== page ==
HP Envy x2 hands-on: a Snapdragon 835-powered Surface competitor with outstanding battery life


Qualcomm's reign in the mobile smartphone space has been unlargely contested, but now they're forging ahead into new territory - one that will really test the company's tenacity to adapt. The next move for them is to enter the Windows 10 market, and one of the first devices to show that ambitious move is the HP Envy x2, a 2-in-1 styled mobile device in the same capacity as Microsoft Surface tablets.

Three main components about the HP Envy x2 stand out the most, they include the Qualcomm Snapdragon 835 Mobile PC Platform, built-in 4G LTE connectivity, and crazy battery life upwards around 20 hours from a single charge. Other specs highlights about the HP Envy x2 are listed below.

  • 12.3-inch WUXGA+ 1920 x 1200 Display 
    HP Envy x2 hands-on: a Snapdragon 835-powered Surface competitor with outstanding battery life
  • Up to 8GB LPDDR4X RAM 
  • Up to 256GB of storage 
  • 13MP rear camera, 5MP front camera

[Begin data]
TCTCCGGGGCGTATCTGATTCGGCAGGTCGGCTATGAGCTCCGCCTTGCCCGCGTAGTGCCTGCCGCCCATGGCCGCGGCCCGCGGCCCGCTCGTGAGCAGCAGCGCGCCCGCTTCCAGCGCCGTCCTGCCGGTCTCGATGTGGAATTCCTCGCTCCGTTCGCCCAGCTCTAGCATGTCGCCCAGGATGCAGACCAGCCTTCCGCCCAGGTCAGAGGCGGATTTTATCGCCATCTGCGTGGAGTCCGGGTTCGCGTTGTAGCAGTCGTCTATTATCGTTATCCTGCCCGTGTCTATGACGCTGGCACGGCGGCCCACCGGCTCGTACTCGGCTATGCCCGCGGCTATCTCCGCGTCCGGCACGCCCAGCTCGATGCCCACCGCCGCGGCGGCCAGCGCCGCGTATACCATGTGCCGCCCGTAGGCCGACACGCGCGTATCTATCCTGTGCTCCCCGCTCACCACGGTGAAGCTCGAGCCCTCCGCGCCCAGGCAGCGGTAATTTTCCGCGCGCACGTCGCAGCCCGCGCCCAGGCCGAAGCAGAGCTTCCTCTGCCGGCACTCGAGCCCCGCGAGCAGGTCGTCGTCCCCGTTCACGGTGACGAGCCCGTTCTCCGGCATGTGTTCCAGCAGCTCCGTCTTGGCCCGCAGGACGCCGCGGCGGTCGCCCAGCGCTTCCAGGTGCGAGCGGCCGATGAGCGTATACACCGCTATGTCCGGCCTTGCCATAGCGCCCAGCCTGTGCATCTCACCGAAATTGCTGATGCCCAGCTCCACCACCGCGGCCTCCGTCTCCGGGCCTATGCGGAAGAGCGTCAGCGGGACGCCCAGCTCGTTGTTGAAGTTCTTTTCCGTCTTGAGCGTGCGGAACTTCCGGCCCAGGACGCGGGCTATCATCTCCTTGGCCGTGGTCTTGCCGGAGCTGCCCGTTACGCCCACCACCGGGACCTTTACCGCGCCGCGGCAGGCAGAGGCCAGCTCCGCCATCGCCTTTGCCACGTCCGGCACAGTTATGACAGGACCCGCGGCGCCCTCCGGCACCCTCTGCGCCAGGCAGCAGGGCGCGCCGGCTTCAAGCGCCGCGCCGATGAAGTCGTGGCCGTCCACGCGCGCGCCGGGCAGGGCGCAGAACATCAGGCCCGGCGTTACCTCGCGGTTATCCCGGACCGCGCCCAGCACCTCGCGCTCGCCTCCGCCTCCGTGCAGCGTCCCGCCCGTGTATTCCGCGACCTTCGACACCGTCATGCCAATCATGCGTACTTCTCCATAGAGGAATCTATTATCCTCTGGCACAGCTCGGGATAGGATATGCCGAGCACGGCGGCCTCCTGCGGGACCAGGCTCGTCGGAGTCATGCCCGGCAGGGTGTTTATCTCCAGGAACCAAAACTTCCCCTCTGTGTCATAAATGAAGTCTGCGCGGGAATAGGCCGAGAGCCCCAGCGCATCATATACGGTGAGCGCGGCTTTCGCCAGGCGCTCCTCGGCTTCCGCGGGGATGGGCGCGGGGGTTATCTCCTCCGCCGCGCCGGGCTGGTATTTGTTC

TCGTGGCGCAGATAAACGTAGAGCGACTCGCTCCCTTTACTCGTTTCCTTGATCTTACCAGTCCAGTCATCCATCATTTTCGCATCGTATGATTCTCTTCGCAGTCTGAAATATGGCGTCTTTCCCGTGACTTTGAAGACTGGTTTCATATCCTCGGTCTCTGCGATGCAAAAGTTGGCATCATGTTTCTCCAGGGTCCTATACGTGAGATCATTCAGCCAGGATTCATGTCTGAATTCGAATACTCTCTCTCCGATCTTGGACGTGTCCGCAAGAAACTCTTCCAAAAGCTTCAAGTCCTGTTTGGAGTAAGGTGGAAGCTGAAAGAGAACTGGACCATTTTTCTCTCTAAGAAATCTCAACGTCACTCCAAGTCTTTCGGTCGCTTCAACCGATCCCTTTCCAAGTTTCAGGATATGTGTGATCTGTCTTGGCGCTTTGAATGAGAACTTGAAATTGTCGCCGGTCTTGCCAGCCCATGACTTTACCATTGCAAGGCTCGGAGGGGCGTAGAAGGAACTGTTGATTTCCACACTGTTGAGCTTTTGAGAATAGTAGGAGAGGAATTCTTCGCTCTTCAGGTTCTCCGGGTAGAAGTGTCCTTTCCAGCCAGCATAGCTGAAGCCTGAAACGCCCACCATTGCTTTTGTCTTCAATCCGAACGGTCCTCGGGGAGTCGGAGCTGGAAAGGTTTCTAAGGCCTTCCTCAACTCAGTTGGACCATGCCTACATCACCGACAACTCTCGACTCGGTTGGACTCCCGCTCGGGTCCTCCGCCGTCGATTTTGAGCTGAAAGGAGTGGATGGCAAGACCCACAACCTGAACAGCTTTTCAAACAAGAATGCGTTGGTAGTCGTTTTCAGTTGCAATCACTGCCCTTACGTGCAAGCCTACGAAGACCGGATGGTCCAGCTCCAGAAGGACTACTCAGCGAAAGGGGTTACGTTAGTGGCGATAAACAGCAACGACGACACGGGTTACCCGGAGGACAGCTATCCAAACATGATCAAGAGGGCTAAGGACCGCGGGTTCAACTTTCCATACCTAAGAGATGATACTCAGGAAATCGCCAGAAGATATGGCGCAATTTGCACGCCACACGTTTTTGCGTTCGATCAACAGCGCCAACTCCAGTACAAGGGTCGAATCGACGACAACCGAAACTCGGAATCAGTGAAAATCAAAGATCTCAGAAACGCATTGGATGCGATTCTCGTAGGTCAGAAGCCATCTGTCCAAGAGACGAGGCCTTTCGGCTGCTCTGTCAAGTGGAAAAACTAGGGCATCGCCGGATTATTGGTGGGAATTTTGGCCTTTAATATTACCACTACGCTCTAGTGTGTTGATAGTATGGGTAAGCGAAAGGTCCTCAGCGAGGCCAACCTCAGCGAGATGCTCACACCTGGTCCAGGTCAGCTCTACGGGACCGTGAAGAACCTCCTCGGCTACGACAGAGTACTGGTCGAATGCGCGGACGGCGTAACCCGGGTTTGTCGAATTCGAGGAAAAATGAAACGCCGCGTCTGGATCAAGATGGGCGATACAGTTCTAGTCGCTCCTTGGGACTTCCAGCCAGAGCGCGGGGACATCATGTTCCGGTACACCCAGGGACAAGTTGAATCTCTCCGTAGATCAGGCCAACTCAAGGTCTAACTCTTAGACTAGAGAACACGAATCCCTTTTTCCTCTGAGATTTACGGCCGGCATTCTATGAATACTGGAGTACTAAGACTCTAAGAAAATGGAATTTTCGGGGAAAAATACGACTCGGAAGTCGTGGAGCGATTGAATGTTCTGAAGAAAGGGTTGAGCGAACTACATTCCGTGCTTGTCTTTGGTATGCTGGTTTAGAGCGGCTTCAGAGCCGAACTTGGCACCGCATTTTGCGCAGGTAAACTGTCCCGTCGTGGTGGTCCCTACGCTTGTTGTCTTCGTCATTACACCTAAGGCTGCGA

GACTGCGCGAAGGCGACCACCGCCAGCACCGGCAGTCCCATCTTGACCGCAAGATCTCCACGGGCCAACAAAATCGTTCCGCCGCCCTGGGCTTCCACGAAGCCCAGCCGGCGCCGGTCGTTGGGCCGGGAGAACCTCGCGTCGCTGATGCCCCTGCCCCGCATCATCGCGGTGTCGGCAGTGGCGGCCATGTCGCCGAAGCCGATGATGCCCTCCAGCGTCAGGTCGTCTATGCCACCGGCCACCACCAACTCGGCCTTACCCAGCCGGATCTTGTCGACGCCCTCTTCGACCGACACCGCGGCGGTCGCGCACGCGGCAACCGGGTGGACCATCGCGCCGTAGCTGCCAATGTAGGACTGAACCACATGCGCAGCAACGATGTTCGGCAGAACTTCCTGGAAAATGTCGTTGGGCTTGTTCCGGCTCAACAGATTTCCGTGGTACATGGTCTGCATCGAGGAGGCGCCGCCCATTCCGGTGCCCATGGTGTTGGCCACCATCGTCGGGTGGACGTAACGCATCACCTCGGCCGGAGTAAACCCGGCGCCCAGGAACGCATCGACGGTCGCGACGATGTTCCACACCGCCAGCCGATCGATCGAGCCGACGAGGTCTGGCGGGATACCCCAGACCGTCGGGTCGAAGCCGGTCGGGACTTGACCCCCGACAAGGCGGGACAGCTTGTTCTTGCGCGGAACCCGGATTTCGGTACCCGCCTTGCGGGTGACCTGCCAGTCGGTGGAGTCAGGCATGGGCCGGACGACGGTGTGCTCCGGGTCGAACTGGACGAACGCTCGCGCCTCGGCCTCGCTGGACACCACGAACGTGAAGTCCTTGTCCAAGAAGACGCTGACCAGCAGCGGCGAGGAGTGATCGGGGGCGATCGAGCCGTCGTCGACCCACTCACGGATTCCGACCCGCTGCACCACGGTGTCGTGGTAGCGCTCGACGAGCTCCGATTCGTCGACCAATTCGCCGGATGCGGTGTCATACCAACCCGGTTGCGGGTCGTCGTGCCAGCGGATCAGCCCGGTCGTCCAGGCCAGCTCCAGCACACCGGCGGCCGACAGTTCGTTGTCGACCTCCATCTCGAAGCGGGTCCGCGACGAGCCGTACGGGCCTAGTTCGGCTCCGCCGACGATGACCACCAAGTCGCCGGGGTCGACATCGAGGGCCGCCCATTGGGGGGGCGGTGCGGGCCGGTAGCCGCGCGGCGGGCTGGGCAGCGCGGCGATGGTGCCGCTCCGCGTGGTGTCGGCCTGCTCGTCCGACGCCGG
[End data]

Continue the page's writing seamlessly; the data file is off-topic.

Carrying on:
• USB Type-C port 
  • microSD card slot 
  • SIM card slot 
  • combo audio jack 
  • Audio by Bang & Olufsen 

Designed with that 2-in-1 convertible form-factor, the HP Envy x2 can easily go from tablet mode for quick and easy usage on-the-road, all the way to full productivity mode with its included detachable keyboard. It props up the tablet via its magnetic connection, while also doubling as a protective case. Impressively, the entire package weighs in at under 3lbs - with a svelte 7mm frame at its thinnest point using the tablet only.

Obviously, the star of the show here is the brand-new Qualcomm Snapdragon 835 Mobile PC Platform it's going to be leveraging. Competing directly against the multitude of Chromebooks out there, the HP Envy x2 will be Qualcomm's opportunity to showcase its talents over on the Windows side - albeit, it's going to be Windows 10 S. So far, they're steering towards the correct direction, but it'll be interesting to see how Qualcomm will be able to compete in this new market.

Pricing and exact availability aren't known at the moment, but its general availability will come sometime in spring of 2018. That's some time away, so we're hoping that it'll be aggressively priced by the time it's released.

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8 Comments

1. Cyberchum

Posts: 1009; Member since: Oct 24, 2012

This is exactly what Microsoft needs to put-off the threats posed by chromebook in the education sector.

2. Arch_Fiend

Posts: 3925; Member since: Oct 03, 2015

Please these will never compete with the value of chromebooks, even iPads and high-end Android tablets cost much more than a good chromebook so expect this to be the same.

3. MrShazam

Posts: 987; Member since: Jun 22, 2017